Platypus facts

photo of a platypus diving underwater
(Image credit: Robin Smith via Getty Images)

The platypus (Ornithorhynchus anatinus) is one of the most unusual creatures in the animal kingdom. The platypus has a paddle-shaped tail, like a beaver; a sleek, furry body, like an otter; and a flat bill and webbed feet, like a duck. In fact, the first time a stuffed platypus was brought from Australia to Britain, people couldn't believe it was a real animal; they thought a trickster had sewn two animals together, according to London's Natural History Museum.

Platypuses (which is the correct plural form, not "platypi") are among the few venomous mammals. Males have a spur, connected to a venom-secreting gland, on each hind foot. More venom is secreted during mating season, leading researchers to think that the spurs and venom help males compete for mates, according to the Australian Platypus Conservatory. The venom is not life-threatening to humans, but it can cause severe swelling and excruciating pain.

Related: Egg-laying mammals and peacock spiders: Meet some of Australia's weirdest creatures 

Size and appearance

Adult male platypuses can range between about 15.7 inches to 24.8 inches (39.8 to 62.9 centimeters) long, from the tip of the bill to tip of the tail, according to the Australian Museum. Adult females range from 14.5 to 21.6 inches (36.8 to 54.8 cm) long. Adult males weigh about 1.7 to 6.6 lbs. (0.8 to 3 kilograms) and females weigh about 1.3 to 3.7 lbs. (0.6 to 1,7 kg).

Scientists have found fossils that suggest that ancient platypuses were significantly larger than the modern variety, at about 3.3 feet (1 meter) long, Live Science previously reported.

Platypuses have dense, thick fur that helps them stay warm underwater. Most of the fur is dark brown, except for a patch of lighter fur near each eye and lighter-colored fur on the underside. Under ultraviolet light, however, platypuses' drab brown fur glows green and blue, Live Science previously reported. It's possible that this biofluorescence helps reduce the animals' visibility to predators, but the eerie glow may serve little or no ecological function. Scientists are still investigating this question.

A platypus's front feet have extra skin that acts like a paddle when the animal is swimming. When platypuses are on land, their webbing retracts, making the claws more pronounced, according to National Geographic. The animals walk on their knuckles to protect the webbing, according to a 2001 report in the Journal of Experimental Biology.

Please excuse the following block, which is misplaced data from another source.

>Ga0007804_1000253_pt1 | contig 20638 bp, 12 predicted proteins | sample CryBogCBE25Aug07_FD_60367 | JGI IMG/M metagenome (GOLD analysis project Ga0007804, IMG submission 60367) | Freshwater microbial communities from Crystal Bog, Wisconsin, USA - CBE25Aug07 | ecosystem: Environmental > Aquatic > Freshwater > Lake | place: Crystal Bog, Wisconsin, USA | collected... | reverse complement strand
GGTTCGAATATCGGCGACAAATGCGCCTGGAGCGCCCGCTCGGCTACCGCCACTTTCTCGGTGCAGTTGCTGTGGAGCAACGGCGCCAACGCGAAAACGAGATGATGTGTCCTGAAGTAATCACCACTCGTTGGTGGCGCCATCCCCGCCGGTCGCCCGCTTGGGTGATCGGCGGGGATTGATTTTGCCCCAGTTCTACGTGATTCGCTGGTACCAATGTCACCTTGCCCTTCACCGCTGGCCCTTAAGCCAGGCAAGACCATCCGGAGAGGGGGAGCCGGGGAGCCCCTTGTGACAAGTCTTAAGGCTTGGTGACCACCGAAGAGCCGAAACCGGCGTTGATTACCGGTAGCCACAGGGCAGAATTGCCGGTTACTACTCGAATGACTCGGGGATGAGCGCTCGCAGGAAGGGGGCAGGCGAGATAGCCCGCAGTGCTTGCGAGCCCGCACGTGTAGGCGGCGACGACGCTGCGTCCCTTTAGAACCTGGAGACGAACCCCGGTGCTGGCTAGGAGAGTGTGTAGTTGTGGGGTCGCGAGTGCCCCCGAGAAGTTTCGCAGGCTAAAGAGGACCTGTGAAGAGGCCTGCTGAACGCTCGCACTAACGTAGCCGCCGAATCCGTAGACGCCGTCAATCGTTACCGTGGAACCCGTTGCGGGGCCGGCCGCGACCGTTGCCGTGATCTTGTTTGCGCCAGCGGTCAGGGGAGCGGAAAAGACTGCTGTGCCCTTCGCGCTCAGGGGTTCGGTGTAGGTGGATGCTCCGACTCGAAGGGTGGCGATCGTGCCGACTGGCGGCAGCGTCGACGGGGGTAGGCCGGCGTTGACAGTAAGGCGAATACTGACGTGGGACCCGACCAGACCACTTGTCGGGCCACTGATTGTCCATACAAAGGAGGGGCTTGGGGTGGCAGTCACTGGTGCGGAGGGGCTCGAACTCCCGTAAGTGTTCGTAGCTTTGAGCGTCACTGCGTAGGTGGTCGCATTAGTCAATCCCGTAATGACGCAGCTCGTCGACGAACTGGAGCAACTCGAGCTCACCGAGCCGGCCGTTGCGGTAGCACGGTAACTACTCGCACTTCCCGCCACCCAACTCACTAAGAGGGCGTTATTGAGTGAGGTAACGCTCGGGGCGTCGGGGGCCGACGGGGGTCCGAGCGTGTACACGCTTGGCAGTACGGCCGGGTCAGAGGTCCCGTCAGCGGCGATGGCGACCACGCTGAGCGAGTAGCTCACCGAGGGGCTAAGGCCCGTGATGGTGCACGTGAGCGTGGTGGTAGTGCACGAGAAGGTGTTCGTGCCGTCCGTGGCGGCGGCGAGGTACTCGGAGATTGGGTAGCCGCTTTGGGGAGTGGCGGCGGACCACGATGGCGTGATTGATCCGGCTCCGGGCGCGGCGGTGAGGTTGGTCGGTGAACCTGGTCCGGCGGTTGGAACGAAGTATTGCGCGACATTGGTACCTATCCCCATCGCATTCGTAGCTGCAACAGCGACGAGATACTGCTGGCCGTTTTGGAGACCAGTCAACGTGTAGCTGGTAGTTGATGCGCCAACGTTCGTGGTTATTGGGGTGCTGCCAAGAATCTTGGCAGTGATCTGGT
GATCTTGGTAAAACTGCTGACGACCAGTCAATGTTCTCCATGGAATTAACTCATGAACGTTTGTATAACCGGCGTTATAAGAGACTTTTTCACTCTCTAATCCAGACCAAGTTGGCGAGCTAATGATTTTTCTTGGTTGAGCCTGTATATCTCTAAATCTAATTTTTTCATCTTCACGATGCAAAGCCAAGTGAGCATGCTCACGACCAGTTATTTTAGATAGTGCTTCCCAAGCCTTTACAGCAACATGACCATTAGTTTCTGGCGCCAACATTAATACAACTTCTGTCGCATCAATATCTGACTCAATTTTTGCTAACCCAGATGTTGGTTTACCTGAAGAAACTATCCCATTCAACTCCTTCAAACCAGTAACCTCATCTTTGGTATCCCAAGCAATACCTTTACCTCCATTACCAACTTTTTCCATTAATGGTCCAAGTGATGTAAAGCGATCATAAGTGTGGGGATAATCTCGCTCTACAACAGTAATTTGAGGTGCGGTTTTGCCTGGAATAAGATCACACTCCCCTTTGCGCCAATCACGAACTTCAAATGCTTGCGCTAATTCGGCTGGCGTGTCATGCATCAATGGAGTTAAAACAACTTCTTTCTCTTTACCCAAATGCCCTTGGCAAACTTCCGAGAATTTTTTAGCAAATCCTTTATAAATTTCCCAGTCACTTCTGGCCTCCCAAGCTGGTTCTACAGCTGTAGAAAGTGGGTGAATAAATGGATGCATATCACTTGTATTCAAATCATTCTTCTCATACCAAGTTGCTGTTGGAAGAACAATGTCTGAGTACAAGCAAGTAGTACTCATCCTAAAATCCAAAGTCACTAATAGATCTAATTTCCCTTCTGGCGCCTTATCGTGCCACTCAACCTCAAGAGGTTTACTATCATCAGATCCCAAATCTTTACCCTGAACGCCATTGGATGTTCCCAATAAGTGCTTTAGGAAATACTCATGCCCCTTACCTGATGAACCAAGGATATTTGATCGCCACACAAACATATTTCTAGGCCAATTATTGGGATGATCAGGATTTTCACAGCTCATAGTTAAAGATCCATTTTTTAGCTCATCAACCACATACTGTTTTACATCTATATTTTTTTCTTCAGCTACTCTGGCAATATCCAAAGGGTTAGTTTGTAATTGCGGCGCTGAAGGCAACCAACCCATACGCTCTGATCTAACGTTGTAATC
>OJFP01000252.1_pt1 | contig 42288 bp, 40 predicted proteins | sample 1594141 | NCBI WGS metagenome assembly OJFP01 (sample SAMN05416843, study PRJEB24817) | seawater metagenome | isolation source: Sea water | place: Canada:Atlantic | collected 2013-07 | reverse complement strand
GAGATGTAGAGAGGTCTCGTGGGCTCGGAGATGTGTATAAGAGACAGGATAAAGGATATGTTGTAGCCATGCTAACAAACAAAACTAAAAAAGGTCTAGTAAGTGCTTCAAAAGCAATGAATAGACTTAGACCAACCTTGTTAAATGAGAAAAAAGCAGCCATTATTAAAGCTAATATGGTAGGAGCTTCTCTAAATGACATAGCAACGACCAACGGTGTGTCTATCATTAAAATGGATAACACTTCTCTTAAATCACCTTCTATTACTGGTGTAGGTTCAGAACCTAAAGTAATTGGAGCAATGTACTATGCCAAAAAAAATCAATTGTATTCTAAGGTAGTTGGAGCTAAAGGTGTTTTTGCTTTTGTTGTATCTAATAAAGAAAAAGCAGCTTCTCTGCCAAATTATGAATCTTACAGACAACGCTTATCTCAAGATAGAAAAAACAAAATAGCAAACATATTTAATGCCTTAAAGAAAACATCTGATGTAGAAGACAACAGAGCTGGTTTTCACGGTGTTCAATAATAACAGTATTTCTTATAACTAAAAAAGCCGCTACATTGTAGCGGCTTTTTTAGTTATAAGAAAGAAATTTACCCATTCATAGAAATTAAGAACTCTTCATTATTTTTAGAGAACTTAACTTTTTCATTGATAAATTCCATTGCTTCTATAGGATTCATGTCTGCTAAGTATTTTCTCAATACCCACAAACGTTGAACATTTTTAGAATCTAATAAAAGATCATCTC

The bill of a platypus resembles that of a duck and has a smooth texture that feels like suede. It is also flexible and rubbery. The skin of the bill holds tens of thousands of sensory receptors that help the platypus navigate underwater and detect movement of potential food, such as shrimp, according to the Australian Platypus Conservatory.

Photographs of museum specimens in ultraviolet light revealed the platypus's secret glow.

(Image credit: Mammalia 2020; 10.1515/mammalia-2020-0027)


Male platypuses carry venom glands, located near their pelvises, that connect to hollow spurs on their hind legs, according to a blog written by Bianca op den Brouw, a toxinologist at the University of Melbourne in Australia. Young females also have these spurs, but they lose them in the first year of life.

The venom glands of adult males fluctuate in size throughout the year, reaching their maximum size during breeding season, when males use their venom to compete for mates. To inject its venom, a male wraps its legs around its victim and drives the spurs through the animal's flesh, according to op den Brouw. 

The venom itself contains a cocktail of more than a dozen proteins that belong to three major classes of toxins, op den Brouw wrote. This venom is not lethal to platypuses or humans, but it causes swelling and excruciating pain, and it can disrupt wound healing and the function of cell membranes, she noted. In humans, the pain from a platypus sting can be treated with nerve blockers, which block specific nerve cells from sending signals to the brain.  


Platypuses live in Australia in a range that extends from western Victoria to about as far north as Cooktown in Queensland, meaning they occupy a large stretch of the east and southeast coast of the country, according to the Australian Platypus Conservatory. The creatures can also be found on Tasmania and King Island, as well as on Kangaroo Island, where platypuses were introduced by humans in the early 1900s. 

Platypuses occupy freshwater systems — including river basins, lakes, ponds and streams — throughout their habitat range. The animals spend about 10 to 12 hours a night in the water, hunting for food; they are most active during nighttime and dusk, because they are nocturnal. They can stay underwater for only 30 to 140 seconds, the Australian Museum notes. 

During the day, they hide out in burrows on the shore, where earthen tunnels open up into oval-shaped underground chambers, according to the San Diego Zoo. Platypuses also take shelter under rock ledges, roots and debris, according to the Australian Platypus Conservatory.